What is Abuse?
Domestic violence, also called intimate partner violence, is a pattern of coercive, controlling behavior in an intimate relationship. The behavior can manifest as abuse that is verbal, emotional, physical, economic, technological, or sexual in nature.
Forms of Abuse
Any use of physical force with the intent to control a partner through fear or injury. Physical abuse does not always leave marks. It can also include:
- Object aggression (throwing objects, destroying possessions)
- Reckless driving
- Scratching, biting, and grabbing
- Slapping and punching
Using words to hurt someone.
- Name calling
- Put downs
When one partner is controlling and damages the other’s emotional well-being. Breaking down someone’s self-esteem and/or sense of self.
- Gas lighting/playing head games
- Manipulation & lying
Sexual abuse can occur in committed relationships and marriages. Sexual abuse is any sexual contact or behavior that happens without one’s consent. It involves:
- Taking away a person’s control over their sexual choices.
- Trying to pressure or force someone to do something sexually that they do not want to do.
Between 40% and 45% of women in abusive relationships will also be sexually assaulted during the course of the relationship.
The use of technology or social media to intimidate, harass, bully, stalk, or threaten a partner.
Between 94-99% of domestic violence victims have experienced economic abuse.
“Economic abuse involves maintaining control over financial resources, withholding access to money, or attempting to prevent a victim or survivor from working and/or attending school in an effort to create financial dependence as a means of control… Economic abuse can take many forms, including employment-related abuse, preventing the victim from accessing existing funds, coerced debt, and more.” – National Coalition Against Domestic Violence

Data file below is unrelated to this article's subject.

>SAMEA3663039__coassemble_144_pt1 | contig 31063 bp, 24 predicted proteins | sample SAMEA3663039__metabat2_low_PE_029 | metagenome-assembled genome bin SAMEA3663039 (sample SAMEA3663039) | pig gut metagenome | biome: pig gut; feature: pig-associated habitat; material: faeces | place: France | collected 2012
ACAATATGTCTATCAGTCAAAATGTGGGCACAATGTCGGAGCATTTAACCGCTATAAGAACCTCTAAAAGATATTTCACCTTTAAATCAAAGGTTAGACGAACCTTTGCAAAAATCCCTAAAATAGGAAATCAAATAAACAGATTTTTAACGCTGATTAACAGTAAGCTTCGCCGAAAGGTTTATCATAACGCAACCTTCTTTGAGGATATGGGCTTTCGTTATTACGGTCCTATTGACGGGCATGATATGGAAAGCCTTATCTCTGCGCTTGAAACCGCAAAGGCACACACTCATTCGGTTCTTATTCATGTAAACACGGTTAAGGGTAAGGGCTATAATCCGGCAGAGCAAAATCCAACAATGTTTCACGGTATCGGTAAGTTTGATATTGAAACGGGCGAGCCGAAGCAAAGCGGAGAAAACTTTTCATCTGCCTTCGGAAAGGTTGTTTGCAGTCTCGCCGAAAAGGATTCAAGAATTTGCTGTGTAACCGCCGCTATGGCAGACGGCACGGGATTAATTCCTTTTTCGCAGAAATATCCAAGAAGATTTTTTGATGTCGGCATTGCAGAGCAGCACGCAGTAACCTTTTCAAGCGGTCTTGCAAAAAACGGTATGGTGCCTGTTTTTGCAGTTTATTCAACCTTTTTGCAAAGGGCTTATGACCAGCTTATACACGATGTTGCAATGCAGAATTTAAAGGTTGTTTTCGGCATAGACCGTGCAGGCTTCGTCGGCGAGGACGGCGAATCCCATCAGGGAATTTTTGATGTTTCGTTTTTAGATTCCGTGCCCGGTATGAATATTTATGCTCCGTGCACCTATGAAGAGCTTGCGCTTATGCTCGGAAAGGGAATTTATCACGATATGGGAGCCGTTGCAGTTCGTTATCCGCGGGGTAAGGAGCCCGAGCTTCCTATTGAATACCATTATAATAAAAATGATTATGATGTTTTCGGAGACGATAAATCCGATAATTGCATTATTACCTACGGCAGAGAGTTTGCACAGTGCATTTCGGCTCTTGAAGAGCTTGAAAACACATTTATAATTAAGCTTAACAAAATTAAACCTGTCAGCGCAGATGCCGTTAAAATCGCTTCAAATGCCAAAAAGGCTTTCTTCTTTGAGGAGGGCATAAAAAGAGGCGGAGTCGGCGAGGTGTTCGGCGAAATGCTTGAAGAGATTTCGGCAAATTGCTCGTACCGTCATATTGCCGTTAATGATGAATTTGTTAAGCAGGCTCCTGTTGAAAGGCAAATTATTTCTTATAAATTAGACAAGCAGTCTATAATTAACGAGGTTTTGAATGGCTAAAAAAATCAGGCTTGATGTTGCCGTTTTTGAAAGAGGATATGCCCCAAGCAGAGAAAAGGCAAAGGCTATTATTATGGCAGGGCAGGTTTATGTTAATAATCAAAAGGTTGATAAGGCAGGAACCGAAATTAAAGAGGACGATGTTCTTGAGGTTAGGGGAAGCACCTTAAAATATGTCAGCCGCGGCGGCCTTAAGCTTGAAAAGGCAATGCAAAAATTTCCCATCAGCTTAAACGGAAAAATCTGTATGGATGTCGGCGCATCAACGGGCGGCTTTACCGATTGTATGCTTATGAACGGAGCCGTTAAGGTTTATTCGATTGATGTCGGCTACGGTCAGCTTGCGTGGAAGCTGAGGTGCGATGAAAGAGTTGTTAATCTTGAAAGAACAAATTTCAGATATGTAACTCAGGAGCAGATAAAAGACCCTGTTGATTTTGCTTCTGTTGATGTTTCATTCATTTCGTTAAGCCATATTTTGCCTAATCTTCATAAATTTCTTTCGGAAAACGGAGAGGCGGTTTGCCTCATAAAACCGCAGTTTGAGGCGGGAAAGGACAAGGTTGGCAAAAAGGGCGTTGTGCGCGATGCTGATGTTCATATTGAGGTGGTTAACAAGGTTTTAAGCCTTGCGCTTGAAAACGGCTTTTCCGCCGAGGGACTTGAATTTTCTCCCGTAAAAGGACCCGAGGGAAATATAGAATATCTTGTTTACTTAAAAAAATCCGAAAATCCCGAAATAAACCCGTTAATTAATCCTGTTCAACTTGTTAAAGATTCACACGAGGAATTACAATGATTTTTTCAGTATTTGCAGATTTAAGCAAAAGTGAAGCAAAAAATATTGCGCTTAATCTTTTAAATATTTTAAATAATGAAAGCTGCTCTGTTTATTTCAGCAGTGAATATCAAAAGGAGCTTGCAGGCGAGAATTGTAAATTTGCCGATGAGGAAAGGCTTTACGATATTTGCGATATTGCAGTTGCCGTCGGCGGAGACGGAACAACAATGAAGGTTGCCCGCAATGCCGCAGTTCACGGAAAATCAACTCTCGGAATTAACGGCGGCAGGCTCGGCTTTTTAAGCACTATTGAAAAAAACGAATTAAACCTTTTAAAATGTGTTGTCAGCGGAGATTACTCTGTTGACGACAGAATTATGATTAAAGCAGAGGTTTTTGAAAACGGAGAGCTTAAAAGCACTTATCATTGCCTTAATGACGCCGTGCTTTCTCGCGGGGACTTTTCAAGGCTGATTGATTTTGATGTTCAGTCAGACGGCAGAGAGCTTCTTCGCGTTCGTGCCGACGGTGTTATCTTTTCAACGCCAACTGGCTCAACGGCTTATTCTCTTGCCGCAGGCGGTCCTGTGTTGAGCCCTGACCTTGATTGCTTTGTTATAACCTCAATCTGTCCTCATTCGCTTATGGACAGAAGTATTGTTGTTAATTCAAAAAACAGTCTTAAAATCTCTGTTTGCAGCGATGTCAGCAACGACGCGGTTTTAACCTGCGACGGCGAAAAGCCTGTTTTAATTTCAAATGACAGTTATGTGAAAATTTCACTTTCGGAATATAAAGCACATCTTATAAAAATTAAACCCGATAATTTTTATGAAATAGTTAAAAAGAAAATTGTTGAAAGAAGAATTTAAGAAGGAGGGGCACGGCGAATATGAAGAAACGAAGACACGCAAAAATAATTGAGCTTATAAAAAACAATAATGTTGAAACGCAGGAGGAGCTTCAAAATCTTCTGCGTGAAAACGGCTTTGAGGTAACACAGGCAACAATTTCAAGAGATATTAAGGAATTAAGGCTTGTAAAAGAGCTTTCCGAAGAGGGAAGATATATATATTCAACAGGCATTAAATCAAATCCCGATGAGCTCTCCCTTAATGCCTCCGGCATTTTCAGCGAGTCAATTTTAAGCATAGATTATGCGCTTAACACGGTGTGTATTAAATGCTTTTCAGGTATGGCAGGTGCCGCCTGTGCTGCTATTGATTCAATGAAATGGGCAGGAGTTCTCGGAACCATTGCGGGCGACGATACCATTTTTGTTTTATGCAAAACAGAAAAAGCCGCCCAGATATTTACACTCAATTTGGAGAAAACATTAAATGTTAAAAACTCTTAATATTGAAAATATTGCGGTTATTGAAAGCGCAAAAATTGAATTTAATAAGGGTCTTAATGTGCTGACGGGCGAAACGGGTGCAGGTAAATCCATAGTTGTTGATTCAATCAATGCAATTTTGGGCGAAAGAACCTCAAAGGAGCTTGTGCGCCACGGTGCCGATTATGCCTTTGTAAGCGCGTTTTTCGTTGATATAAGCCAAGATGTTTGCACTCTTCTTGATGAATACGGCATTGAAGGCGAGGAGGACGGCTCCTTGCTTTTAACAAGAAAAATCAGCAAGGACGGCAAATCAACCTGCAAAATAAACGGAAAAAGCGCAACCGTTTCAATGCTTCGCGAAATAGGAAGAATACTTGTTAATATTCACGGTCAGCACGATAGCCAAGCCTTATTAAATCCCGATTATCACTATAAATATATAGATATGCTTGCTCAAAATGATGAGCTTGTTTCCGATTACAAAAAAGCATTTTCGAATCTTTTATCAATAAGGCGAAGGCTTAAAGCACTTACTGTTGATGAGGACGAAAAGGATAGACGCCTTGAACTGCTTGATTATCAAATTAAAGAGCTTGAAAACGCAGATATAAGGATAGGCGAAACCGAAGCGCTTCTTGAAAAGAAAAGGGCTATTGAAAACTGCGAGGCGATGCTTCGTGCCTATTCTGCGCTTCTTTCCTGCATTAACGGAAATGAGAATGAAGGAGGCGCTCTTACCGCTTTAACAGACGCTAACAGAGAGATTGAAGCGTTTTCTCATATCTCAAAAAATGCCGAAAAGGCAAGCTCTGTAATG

For more information on economic abuse, click here.
Domestic Violence Statistics:
- One in four women and one in seven men in the United States have experienced physical violence by an intimate partner in their lifetime.
- The most dangerous time for victims of domestic violence is when they leave the relationship.
- Domestic violence is the leading cause of homelessness for women and children.
- Growing up in a home where domestic violence is present is the strongest predictor of a child becoming either a perpetrator or victim of domestic violence later in life.
Does the Person You Love:
- Keep track of you all the time?
- Become excessively jealous?
- Isolate you from your friends and family?
- Call you mean names?
- Grab, slap, kick you, or pull your hair?
- Blame you for everything?
- Force you to have sex against your will?
- Destroy things most important to you?
If you answered “yes” to any of these questions, you may be a victim of domestic violence. Remember, DVCC is here to support you on your journey to safety.